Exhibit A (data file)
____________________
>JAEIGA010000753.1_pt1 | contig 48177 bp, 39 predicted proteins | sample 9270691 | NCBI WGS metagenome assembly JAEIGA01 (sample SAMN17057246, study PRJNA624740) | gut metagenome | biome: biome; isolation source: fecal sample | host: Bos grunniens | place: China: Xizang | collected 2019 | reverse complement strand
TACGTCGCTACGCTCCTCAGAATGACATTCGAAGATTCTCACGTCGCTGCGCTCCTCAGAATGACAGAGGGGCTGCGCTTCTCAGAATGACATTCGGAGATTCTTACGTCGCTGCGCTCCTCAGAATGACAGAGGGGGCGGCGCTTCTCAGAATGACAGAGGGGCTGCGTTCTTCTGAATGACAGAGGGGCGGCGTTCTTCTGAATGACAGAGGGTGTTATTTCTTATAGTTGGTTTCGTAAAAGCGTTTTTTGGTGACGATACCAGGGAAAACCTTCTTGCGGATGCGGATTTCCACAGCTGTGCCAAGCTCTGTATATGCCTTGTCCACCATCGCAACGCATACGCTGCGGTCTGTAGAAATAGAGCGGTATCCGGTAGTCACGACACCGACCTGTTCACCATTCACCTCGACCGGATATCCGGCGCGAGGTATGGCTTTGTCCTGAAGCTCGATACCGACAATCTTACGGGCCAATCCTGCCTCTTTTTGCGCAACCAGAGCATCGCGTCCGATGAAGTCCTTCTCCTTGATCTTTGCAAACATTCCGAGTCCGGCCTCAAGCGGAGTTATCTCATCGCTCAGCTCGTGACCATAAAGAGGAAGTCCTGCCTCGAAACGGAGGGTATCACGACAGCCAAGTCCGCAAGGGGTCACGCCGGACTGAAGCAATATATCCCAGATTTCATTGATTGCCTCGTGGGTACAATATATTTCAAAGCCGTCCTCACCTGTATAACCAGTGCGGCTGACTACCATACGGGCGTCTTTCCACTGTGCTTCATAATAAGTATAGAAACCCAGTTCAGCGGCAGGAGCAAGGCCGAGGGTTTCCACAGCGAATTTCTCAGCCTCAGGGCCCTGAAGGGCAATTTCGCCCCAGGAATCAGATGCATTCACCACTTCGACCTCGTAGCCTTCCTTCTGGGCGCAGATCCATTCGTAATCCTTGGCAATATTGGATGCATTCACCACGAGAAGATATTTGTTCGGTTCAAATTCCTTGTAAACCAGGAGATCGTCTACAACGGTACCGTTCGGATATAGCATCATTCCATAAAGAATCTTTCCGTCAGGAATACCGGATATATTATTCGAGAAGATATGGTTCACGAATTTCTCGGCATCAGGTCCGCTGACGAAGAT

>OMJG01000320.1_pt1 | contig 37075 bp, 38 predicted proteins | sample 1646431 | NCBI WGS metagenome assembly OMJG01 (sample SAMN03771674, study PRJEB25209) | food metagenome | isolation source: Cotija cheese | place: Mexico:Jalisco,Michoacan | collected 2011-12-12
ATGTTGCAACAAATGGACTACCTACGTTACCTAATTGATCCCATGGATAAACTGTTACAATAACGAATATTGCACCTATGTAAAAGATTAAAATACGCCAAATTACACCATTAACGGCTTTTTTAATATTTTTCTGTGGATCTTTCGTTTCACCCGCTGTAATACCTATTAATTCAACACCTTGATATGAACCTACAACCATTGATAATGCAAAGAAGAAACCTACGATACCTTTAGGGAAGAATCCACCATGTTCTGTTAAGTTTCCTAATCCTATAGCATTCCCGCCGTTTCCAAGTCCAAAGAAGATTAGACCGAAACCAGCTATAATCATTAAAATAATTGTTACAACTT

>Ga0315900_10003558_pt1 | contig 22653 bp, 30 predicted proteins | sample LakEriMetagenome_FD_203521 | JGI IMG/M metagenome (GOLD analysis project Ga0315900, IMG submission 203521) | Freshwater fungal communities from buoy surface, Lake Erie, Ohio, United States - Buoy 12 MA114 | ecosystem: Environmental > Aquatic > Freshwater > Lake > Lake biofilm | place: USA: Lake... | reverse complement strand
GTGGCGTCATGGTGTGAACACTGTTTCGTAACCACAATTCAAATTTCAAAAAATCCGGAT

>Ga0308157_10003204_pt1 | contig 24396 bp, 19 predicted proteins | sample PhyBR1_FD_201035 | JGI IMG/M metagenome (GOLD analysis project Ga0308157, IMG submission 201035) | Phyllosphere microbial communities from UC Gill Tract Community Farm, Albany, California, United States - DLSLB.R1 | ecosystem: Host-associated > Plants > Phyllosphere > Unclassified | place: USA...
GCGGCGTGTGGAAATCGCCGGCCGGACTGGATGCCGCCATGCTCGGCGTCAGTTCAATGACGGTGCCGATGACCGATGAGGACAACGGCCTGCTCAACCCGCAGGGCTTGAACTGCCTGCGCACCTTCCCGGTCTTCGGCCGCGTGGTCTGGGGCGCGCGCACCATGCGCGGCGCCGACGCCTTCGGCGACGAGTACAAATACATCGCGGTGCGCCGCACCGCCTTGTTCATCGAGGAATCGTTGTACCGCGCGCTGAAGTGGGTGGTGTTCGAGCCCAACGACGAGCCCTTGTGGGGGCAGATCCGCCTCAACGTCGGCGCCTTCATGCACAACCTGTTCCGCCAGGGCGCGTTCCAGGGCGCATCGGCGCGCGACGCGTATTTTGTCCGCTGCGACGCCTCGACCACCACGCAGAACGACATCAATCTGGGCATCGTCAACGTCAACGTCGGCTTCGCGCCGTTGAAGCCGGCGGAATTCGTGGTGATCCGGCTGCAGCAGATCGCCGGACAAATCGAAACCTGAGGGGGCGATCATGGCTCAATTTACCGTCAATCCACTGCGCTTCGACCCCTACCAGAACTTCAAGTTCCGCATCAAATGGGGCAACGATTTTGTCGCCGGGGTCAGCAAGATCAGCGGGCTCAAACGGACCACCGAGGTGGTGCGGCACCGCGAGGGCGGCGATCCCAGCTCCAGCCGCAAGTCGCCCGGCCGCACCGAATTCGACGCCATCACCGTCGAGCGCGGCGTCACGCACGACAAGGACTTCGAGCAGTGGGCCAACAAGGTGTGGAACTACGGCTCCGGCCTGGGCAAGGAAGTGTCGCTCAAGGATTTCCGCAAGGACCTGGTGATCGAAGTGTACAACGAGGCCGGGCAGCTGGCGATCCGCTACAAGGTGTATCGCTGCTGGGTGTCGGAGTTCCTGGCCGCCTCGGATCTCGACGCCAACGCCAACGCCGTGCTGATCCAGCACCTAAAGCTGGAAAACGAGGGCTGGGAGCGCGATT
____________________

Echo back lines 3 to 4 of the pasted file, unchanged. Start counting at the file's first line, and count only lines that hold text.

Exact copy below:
>OMJG01000320.1_pt1 | contig 37075 bp, 38 predicted proteins | sample 1646431 | NCBI WGS metagenome assembly OMJG01 (sample SAMN03771674, study PRJEB25209) | food metagenome | isolation source: Cotija cheese | place: Mexico:Jalisco,Michoacan | collected 2011-12-12
ATGTTGCAACAAATGGACTACCTACGTTACCTAATTGATCCCATGGATAAACTGTTACAATAACGAATATTGCACCTATGTAAAAGATTAAAATACGCCAAATTACACCATTAACGGCTTTTTTAATATTTTTCTGTGGATCTTTCGTTTCACCCGCTGTAATACCTATTAATTCAACACCTTGATATGAACCTACAACCATTGATAATGCAAAGAAGAAACCTACGATACCTTTAGGGAAGAATCCACCATGTTCTGTTAAGTTTCCTAATCCTATAGCATTCCCGCCGTTTCCAAGTCCAAAGAAGATTAGACCGAAACCAGCTATAATCATTAAAATAATTGTTACAACTT